Genia has the complete scrum-half skill set – apart, perhaps, from his box-kicking – and he fits the profile of the general who has to have his wits around him in every area. He has to know the lineout calls and the rest of the forward strategy, while also having an encyclopaedic knowledge of all the back moves – in other words, he has to be in command of everything.

There are, however, not many certainties in Aussie rugby. I’m never surprised by what Australia produce on the pitch, or selection-wise. Whichever coach is in charge they always seem prepared to mix-and-match, and they have a tendency to develop their team in the four-year span between World Cups more than any other side.

There doesn’t seem to be a ‘we must win every game’ mentality with the Wallabies, and that may be because they are not always settled as a side. They are always seen as the lesser cousins of New Zealand, who, despite Australia topping the table this time, have dominated the Rugby Championship since it started. They are also seen as the poor relations of South Africa, even though they are often the third-ranked side in the world.

We have to remember that Rugby Union is the fourth or fifth sport in Australia, and struggles to get airtime and publicity alongside Aussie Rules, Rugby League, cricket and football. Life gets tougher if Australia are not successful on the world stage, and that was the case when they went into the 2011 World Cup with great optimism and didn’t produce the goods.

Cheika has shown since he took over a year ago that he is prepared to switch his selections about very quickly in order to find a winning formula. Cheika’s rugby brain has been marinated in the Randwick culture because he both played for, and coached, what is Australia’s most influential club side.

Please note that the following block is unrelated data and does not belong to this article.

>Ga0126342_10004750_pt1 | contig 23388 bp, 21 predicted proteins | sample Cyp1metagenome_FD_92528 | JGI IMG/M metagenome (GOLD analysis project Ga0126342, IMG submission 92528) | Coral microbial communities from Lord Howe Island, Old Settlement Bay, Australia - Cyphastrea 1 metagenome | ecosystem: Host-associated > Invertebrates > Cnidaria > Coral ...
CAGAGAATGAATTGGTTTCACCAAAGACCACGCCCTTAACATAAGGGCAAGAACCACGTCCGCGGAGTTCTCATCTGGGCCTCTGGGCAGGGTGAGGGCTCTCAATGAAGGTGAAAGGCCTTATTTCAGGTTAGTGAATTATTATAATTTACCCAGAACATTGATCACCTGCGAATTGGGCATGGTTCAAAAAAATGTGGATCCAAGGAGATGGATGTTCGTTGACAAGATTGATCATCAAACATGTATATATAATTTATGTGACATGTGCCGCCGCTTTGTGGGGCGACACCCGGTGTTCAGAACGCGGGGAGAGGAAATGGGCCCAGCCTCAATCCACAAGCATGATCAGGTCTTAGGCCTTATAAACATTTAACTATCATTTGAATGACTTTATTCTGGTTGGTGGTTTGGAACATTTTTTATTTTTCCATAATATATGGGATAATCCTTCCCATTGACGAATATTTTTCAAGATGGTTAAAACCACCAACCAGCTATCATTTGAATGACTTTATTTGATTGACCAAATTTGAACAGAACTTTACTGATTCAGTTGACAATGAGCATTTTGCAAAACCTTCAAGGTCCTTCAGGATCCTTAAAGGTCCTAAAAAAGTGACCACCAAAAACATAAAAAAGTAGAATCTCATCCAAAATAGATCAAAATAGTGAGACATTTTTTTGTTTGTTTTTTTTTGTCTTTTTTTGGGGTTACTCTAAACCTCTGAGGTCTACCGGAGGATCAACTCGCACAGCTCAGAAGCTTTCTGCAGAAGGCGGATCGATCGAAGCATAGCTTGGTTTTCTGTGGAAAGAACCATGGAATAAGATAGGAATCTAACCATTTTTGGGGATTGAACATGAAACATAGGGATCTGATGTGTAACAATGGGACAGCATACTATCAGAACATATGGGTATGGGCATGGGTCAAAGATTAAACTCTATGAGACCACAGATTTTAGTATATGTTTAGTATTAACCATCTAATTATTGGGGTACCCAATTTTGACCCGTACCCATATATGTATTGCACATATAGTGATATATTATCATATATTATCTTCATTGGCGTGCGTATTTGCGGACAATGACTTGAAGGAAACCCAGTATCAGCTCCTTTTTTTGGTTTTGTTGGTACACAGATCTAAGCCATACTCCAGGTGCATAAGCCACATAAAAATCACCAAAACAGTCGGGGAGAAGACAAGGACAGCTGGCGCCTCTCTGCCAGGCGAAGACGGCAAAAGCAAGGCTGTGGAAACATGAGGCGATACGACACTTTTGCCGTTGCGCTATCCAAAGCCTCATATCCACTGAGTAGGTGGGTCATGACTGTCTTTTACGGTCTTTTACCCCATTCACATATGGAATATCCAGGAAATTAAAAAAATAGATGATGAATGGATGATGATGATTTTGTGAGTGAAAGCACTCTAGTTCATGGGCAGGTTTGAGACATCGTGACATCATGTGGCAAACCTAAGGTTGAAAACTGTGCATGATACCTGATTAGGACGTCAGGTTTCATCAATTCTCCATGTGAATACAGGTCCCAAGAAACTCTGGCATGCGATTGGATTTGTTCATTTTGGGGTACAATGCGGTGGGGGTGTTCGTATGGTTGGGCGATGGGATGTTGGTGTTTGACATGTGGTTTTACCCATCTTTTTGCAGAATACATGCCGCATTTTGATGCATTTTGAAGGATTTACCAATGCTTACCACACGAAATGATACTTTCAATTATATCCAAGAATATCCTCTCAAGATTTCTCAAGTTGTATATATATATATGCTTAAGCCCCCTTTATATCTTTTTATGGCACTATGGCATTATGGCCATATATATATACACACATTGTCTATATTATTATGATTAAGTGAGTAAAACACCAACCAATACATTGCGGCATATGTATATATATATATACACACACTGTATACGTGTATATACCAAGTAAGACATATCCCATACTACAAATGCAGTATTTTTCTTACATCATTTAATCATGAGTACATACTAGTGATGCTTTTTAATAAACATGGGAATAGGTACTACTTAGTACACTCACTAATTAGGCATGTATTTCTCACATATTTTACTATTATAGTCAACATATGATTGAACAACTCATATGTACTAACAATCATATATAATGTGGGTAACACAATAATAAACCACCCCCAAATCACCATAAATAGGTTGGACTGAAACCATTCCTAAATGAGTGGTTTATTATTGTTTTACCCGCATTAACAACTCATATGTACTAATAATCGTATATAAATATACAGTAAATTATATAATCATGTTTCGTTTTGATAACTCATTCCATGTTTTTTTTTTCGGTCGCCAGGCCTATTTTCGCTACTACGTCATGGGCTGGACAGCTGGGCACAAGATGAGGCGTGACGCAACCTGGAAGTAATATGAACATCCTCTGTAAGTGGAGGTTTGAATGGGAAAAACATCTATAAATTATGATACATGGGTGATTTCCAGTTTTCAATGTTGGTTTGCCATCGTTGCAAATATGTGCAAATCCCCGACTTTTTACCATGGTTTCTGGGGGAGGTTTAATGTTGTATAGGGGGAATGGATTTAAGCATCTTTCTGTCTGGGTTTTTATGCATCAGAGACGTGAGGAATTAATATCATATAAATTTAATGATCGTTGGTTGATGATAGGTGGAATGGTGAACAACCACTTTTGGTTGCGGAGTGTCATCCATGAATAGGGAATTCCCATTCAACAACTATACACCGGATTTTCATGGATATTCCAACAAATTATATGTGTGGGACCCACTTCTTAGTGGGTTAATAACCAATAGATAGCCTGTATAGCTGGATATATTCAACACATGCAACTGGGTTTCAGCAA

Randwick have a reputation historically for playing attractive, entertaining rugby – but it is based on forwards who can do the hard yards before the elusive backline runners and quality support play come into their own.

There are some good signs on the Wallaby pack with Scott Fardy emerging as a good, grafting blindside to complement Michael Hooper and David Pocock. Playing those two opensides together is a real challenge for the opposition, as New Zealand discovered in Sydney. Your clearing has to be perfect because while you can cover one guy at the breakdown, covering two is very difficult.

There are also encouraging signs with Dean Mumm returning from Exeter invigorated and inspired, and Stephen Moore leading from the front as only a bloke who has been around the block can. My reservation is still the scrum, and I’m holding off saying that the Wallabies have reached the turning point despite holding up against South Africa and doing well against New Zealand. They do not have much front-row depth, and could be one injury away from it all falling apart again.

However, Cheika does seem to have been successful in fostering a sense of identity and pride in this Australia squad. The different structures put in place under Robbie Deans, and the internal disruption during the Ewen McKenzie era, led to many indifferent Wallaby displays. Cheika appears to have put a stop to that, and has brought a dose of reality to the Australian camp by telling the players: “If you want it, you’ve got to go out and get it.”

He is also fortunate that his coaching tenure has coincided with many of the mavericks having matured and understood if they want to be treated like men they have to act like it, and play like it.

Cheika seems to have created a culture that players want to be part of – and if they don’t, they’ve got a screw loose.

This article was brought to you by The Rugby Paper, the UK's best-selling rugby publication, on-sale every Sunday.
To subscribe to The Rugby Paper CLICK HERE

Tagged , ,

Related Posts

Comments are closed on this article.

Have Your Say!

[snack_ad id="6539107" type="1by1"]